Imagination begins with a surprise, some experience that wakes up the brain so it can begin to rethink, refocus, and direct us to move and probe the world to develop the surprise into an idea, and ultimately communicate the idea to others. Visually, this is:
The bulk of the book explains the six phases of systematizing imagination:
- The Seduction – Some surprise seduces our brain to break out of its routine thinking.
- The Idea – Steps to move from a surprise to an idea to a more fully developed mental model.
- The Collision – Colliding an idea with reality to flush out problems, refining the idea to address these, and repeating the collision with reality
- The Epidemic – An idea needs to be adopted by others beyond its creator, so – like a virus – it needs to spread.
- The New Ordinary – A company needs to pivot from initially creating a product or service to consistently delivering it.
- The Encore – How to successfully sustain imagination over time.
The format of these chapters is the same:
- Explaining the concepts and steps in a phase,
- Listing items that could block your progress and providing tips to resolve these,
- Describing games to play with work colleagues to apply concepts in a fun way,
- Sharing "Good Questions to Ask" to prompt deeper thinking, and
- Providing a diagnostic checklist to assess where your company stands in implementing this phase.
The authors provide numerous concrete examples to illustrate their ideas, including:
- A 2006 sketch by Jack Dorsey of the key elements of Twitter,
- Walt Disney's "Profit Formula" approach to generate new sources of revenue, and
- The re-imagining of a wall cleaner into Play-Doh!
Bottom Line – A very useful book that's also fun to explore!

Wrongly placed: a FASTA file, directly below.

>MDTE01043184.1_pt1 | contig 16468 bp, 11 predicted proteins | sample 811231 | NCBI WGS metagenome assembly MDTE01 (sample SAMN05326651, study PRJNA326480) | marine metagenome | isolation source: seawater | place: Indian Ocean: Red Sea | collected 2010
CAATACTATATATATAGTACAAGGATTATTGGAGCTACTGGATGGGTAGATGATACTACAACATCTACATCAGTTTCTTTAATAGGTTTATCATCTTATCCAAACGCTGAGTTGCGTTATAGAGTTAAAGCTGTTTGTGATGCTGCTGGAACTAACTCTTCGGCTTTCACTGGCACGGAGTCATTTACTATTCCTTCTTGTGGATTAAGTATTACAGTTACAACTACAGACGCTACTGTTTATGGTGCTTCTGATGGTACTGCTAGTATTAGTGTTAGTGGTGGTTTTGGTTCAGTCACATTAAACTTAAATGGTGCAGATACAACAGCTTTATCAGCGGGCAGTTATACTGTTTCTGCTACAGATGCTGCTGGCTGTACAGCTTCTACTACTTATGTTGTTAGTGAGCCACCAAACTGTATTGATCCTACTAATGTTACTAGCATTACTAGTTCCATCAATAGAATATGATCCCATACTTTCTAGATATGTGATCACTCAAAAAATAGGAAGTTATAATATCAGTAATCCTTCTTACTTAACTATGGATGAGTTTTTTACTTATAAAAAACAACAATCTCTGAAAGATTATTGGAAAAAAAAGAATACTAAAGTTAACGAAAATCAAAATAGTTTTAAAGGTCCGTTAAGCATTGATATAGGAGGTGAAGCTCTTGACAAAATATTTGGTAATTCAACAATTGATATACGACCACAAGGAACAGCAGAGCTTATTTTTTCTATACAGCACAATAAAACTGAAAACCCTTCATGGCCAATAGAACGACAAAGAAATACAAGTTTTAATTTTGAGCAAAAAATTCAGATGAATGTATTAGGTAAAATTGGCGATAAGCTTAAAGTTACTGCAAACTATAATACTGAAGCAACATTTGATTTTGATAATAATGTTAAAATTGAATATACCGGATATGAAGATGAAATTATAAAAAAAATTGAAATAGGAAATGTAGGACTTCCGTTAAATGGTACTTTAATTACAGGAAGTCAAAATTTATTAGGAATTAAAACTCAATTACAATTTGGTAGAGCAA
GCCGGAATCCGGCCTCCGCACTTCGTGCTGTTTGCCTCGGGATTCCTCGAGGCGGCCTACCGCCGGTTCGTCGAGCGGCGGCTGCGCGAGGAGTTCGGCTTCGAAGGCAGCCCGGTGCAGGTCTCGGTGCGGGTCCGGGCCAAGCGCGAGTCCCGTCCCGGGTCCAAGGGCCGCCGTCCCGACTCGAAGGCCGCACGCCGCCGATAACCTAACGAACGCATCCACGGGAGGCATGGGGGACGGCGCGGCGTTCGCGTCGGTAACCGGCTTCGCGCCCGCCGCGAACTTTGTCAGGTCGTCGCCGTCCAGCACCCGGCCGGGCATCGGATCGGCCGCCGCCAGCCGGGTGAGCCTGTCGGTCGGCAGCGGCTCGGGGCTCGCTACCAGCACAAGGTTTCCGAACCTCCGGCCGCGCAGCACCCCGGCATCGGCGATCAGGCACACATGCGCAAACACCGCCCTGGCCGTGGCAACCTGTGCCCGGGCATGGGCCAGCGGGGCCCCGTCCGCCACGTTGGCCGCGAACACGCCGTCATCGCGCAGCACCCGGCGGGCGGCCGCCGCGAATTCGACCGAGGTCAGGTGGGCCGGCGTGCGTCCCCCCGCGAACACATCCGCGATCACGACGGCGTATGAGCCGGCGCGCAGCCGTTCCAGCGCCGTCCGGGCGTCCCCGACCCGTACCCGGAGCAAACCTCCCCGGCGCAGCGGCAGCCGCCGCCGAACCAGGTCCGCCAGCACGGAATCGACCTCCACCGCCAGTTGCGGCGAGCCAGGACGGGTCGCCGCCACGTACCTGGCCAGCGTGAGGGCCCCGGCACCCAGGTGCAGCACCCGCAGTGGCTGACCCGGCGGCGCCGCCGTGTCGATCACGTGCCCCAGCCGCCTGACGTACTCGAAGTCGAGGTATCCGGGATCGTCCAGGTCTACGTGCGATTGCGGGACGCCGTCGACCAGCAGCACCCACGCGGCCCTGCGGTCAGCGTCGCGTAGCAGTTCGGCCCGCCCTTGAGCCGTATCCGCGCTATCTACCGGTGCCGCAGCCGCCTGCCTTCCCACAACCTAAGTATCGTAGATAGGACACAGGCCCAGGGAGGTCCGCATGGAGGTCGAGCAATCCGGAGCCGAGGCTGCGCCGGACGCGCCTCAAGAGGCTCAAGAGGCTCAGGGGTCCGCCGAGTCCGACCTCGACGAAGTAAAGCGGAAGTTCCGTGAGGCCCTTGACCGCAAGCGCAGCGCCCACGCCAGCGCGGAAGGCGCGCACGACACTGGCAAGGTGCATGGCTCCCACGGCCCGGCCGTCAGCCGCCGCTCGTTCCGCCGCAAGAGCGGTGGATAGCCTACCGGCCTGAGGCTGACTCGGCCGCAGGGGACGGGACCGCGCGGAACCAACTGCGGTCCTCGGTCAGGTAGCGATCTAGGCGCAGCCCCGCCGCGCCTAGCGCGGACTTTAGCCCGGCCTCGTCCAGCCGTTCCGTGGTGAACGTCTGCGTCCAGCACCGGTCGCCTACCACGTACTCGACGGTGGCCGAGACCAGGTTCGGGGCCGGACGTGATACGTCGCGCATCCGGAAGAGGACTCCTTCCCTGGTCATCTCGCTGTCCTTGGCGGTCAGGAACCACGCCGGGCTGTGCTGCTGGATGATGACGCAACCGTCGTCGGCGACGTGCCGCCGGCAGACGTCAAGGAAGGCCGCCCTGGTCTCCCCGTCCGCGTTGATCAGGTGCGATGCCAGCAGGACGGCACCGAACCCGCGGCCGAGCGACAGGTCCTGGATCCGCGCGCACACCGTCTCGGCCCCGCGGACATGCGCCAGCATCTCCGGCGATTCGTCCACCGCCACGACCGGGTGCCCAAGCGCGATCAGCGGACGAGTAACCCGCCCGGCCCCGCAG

Dear Data: A Friendship in 52 Weeks of Postcards, by Giorgia Lupi and Stefanie Posavec (2016)
A book that's beautiful, amazing, inspiring, and charming!
This book came about by a chance meeting between two women – one living in New York City, and the other in London – who bumped into each other at an arts festival and struck up a long-distance friendship. They had very similar backgrounds – both are visual designers who love drawing, and specifically drawing with data, and both had been collecting and analyzing data since they were young.
They deepened their friendship by getting to know each other better in a most unusual way. Every Monday for a year, they chose a particular subject to collect data about their lives for the week. Some of their subjects were:
- A Week of Clocks
- A Week of Public Transportation
- A Week of Things We Bought
- A Week of To-Do Lists
- A Week of Interesting Things
At the end of the week, they reviewed and visualized their collected data, drew an illustration of this data on the back of a postcard, added a legend for that illustration on the front of the postcard, addressed and stamped it, and dropped it in the mail!
The book's introduction illustrates their process:
This book compiles those 52 weeks of postcards, visually presenting the data each woman collected on herself for a week to share with her friend. Here's an especially nice set of postcards – "Week Thirty-One – A Week of Positive Thoughts" (pages 164 and 165)
Giorgia's postcard to Stefanie:
Stefanie's postcard to Giorgia:
The authors close this fine book with both a good reminder – "To Draw is to REMEMBER." – and an illustrated step-by-step guide on how to create interesting visuals of data.
Bottom Line – This is a beautiful book suitable for your coffee table at home or the lobby in your office! The creativity of these two friends is amazing, and their talent in designing ways to present even the most ordinary data in an engaging manner is inspiring! Finally, the time, effort, and creativity these two friends invested to deepen their friendship is charming! All in all, a very lovely book!
While it would be easy to dismiss these books as "not serious" because of how heavily they skew towards visuals, they do cover important business topics – creating a business plan, implementing a process to develop your employees' imagination and consistently bring new products or services to life, and visualizing data in novel ways – in an interesting and engaging manner. Any of these books would be a fine addition to your library.
Todd L. Herman